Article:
Synopsis for 3×12: Coulson and Gen. Talbot suspect Malick of having an inside man at the worldwide symposium on Inhumans; the team discovers a traitor.
Oh, Agents of SHIELD, if it’s not one thing, it’s another.
This week General Talbot returns, and not only does he bring his absurdly goofy level of humor along with him but he also brings back Carl Creel. Oh, and he also brings a healthy dose of American military stereotypes that make them all seem offensive, racist, and condescending. Thanks your service, now let’s insult you with this caricature that turns one of your highest ranking officers into a belittling patsy.
Sorry, do I sound a little bitter? After last week’s disappointing return, I was pretty sure the only place we could go from here is up, but man, was I wrong. This week’s episode features Coulson repeatedly reminding us SHIELD is the good guys — even when they have showed repeatedly that they really only do what they think is right without much oversight and literally outside of the law. It’s also brought us crazy killer Hive still being kind of boring in his prison, though that shouldn’t be a shock given his lack of interaction with anyone. Oh, and we found a cure for the Inhuman problem!
I want to make it clear that I don’t have an actual issue with SHIELD being portrayed as protagonists. They can believe that what they’re doing is right, but the writers should make it clear to the audience that just because what they’re doing might seem cool doesn’t mean it’s actually good. This is a black ops organization that doesn’t really answer to anyone, who just gained a large ally in the ATCU, and has international reach that’s powerful enough to extract persons of interest from foreign countries without much of a fight.
In the normal world, none of that can be characterized as good or moral. The thing is, the show keeps force feeding the idea of “SHIELD is the good guys” to us that it might actually believe that it’s true. It’s not. As much as Coulson might say “we don’t kill people in cold blood” many of the members of their team have done it, labeling it as for the greater good while masking personal vendettas and intent doesn’t make it heroic.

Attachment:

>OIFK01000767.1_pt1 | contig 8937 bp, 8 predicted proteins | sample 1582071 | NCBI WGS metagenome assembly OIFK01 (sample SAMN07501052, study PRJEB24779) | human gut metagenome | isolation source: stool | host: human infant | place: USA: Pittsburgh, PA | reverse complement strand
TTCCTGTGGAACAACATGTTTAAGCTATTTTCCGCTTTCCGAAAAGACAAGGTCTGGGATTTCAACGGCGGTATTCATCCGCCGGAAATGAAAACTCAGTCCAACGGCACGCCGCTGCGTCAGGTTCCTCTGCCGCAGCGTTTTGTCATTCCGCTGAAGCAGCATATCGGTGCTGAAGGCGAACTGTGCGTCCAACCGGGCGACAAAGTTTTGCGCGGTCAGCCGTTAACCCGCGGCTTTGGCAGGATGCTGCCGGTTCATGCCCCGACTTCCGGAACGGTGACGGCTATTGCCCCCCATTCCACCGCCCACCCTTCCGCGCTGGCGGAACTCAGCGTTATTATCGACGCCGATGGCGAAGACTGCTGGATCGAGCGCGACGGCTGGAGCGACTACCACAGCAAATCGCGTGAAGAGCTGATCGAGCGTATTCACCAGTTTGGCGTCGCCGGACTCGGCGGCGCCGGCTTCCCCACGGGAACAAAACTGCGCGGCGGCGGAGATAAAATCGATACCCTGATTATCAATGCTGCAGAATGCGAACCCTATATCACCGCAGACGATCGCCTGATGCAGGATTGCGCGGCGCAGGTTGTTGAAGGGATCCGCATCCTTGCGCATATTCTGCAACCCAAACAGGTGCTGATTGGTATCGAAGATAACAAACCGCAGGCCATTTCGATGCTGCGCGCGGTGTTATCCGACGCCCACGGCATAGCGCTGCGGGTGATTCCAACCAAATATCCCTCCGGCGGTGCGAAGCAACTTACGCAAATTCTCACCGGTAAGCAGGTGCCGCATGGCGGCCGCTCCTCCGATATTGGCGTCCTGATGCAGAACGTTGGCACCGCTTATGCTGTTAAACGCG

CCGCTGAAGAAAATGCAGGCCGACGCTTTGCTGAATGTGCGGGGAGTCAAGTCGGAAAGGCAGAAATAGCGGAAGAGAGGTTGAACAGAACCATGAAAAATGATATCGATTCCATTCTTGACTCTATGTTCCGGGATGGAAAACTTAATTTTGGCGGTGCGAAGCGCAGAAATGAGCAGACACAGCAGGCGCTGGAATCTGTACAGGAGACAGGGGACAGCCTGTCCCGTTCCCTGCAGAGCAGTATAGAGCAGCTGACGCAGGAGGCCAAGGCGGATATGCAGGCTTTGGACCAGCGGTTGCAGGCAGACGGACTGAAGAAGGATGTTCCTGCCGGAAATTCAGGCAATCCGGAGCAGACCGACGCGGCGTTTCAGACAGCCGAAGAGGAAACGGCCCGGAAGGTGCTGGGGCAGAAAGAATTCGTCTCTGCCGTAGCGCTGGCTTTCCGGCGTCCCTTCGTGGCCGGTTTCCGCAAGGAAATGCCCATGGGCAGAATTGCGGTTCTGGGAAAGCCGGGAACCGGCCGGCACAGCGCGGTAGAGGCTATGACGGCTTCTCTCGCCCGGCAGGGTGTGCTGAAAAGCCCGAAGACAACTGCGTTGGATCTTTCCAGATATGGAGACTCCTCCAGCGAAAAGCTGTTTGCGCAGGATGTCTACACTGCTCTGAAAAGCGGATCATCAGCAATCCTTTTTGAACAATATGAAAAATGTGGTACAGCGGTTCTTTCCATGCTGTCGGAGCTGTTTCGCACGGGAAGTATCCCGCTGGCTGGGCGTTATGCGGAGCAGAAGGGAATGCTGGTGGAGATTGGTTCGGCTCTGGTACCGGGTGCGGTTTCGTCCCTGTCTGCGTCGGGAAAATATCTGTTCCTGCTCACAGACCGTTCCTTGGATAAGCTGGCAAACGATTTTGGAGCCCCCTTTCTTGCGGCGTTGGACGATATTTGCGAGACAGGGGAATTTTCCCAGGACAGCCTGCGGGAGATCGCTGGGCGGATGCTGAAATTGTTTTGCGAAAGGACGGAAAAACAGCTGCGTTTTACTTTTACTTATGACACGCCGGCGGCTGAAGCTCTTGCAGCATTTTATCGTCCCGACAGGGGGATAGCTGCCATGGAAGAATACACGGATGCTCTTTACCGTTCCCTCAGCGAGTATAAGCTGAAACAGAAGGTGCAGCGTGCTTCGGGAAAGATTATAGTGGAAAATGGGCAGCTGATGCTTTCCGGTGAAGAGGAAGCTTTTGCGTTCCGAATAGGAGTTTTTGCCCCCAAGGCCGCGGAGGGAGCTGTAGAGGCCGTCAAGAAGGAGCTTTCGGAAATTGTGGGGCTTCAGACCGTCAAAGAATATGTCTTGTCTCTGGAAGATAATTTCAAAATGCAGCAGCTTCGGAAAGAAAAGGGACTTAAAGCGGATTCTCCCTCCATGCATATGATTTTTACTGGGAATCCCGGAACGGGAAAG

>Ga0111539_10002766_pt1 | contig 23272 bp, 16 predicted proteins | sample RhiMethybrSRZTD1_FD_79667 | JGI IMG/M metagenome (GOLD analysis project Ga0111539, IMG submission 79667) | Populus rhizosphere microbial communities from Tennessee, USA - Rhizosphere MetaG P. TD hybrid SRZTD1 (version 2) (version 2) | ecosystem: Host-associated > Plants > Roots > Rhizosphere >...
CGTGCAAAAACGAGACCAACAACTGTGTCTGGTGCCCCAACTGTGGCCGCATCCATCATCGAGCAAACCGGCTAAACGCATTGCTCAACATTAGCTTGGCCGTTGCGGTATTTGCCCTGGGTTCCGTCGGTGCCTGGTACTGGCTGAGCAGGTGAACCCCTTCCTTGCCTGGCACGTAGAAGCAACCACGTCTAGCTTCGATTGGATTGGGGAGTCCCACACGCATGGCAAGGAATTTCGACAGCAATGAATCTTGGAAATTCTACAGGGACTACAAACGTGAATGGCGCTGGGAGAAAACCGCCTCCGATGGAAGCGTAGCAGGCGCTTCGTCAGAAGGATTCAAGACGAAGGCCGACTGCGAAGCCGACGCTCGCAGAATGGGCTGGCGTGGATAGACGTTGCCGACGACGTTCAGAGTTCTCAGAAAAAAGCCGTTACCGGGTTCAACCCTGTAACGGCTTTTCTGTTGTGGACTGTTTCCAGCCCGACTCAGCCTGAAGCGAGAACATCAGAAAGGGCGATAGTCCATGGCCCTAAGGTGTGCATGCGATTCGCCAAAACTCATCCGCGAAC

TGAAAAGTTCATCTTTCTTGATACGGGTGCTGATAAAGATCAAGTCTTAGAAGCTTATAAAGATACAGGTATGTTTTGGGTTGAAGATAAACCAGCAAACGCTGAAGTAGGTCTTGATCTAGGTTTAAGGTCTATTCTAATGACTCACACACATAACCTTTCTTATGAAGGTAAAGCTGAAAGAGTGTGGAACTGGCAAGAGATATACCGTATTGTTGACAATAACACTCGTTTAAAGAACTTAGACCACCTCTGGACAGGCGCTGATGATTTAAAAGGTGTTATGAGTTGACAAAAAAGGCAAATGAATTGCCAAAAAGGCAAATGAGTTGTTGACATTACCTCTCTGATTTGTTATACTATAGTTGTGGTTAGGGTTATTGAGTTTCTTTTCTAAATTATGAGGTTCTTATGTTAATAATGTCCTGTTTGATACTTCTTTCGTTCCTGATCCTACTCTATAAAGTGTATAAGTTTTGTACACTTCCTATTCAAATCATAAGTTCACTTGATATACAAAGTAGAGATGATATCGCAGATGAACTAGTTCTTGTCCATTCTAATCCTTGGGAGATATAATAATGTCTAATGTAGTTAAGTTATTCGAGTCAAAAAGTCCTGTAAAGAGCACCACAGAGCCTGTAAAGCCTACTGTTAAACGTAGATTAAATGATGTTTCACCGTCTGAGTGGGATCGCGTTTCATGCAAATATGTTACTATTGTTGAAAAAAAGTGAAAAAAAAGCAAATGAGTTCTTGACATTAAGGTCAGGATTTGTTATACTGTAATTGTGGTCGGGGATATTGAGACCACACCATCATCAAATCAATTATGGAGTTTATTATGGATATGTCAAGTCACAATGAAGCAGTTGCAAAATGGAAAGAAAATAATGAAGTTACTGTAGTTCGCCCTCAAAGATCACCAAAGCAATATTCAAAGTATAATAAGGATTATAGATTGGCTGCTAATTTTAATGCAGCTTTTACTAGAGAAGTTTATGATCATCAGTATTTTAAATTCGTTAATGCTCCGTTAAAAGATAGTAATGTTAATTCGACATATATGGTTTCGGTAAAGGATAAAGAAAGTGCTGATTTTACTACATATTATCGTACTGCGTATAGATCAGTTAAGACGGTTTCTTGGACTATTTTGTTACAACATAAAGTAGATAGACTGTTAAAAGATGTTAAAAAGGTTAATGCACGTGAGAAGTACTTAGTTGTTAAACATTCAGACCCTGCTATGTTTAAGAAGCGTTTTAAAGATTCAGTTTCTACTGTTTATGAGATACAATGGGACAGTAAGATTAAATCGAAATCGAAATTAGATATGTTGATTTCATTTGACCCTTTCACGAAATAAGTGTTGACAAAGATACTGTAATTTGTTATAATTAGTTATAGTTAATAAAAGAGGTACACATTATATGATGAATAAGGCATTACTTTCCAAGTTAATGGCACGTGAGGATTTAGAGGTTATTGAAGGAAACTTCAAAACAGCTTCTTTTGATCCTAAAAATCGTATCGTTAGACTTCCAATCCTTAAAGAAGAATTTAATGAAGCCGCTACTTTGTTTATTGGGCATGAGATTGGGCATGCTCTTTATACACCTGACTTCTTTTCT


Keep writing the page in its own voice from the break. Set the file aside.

There’s a reason why superheroes don’t kill people and don’t use guns. There’s a reason why murder has a price. And if they want to be spies, and if they want to be people who do wet work, they can. But they can not label that as being good.
Coulson’s meeting with the symposium was essentially a front for the show to try and figure out the “inside man” that Malick had his claws in, but the meeting itself showed a lot of viable arguments that people have against Inhumans. It mimics the age old argument in the Marvel comics about mutants, although far less nuanced. People have a right to be scared. None of the governments have come out with official statements about them, the Inhumans are not gathered under a banner or a leader, for godssake the symposium didn’t even have one spokesperson who was actually Inhuman who could speak for them.
Sure, Coulson is there, but he doesn’t actually know does he? Whatever Afterlife turned out to be, it was a place with order and rules and balance. Those things aren’t bad when you’re dealing with potentially volatile people going through a genetic transformation that alters their very DNA. Coulson only has second hand knowledge of Inhuman culture. At this point, I would stand for Daisy or even Lincoln to somehow rally the people together. In order to fight for your rights, you have to show a united front.
But, that’s probably not going to happen any time soon. Some researching reveals to the team back home that Creel’s blood acts as some sort of antigen or vaccine against terrigenesis. It’s used as a catalyst to start a debate between the two unconvincing lovebirds, that doesn’t really go anywhere. They argue, they don’t come to a conclusion, they have sex. It’s not exactly a formula for a successful relationship.
However the option remains. A “cure” to the change is a huge possibility. It’s pretty clear that we’re going to get some sort of cure or resolve to the Inhumans problem by the end of the season, especially when they’re banking so hard on Hive as a villain. Hive is pretty creepy, though he doesn’t really explain why he decides to remain in Grant Ward’s body. Even as the perfect soldier with perfect discipline and perfect everything, he was in a dying body. I’m not saying I don’t love seeing Brett Dalton around, but the logic is a little faulty.
Maybe it’s to show us how much more creepy/crazy Hive can be, or maybe it’s to keep Dalton around, or a combination of the two, but once Malick leaves Hive gets to work sacrificing five innocent people to bring Ward’s body back to peak condition. We were also given a look at his abilities, which seem akin to mind control, although he doesn’t actually seem to mean the Inhumans any harm. I’m sure that’ll change when the plot needs it to.